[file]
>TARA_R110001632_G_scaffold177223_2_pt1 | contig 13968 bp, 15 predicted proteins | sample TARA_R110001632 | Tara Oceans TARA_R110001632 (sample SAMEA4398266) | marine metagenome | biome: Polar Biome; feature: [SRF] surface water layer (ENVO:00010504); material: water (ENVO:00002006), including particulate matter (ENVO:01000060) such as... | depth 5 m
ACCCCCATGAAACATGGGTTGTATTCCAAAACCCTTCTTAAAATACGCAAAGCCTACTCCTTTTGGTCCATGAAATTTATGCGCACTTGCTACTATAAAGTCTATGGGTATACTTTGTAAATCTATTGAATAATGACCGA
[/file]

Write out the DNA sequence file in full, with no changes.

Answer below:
>TARA_R110001632_G_scaffold177223_2_pt1 | contig 13968 bp, 15 predicted proteins | sample TARA_R110001632 | Tara Oceans TARA_R110001632 (sample SAMEA4398266) | marine metagenome | biome: Polar Biome; feature: [SRF] surface water layer (ENVO:00010504); material: water (ENVO:00002006), including particulate matter (ENVO:01000060) such as... | depth 5 m
ACCCCCATGAAACATGGGTTGTATTCCAAAACCCTTCTTAAAATACGCAAAGCCTACTCCTTTTGGTCCATGAAATTTATGCGCACTTGCTACTATAAAGTCTATGGGTATACTTTGTAAATCTATTGAATAATGACCGA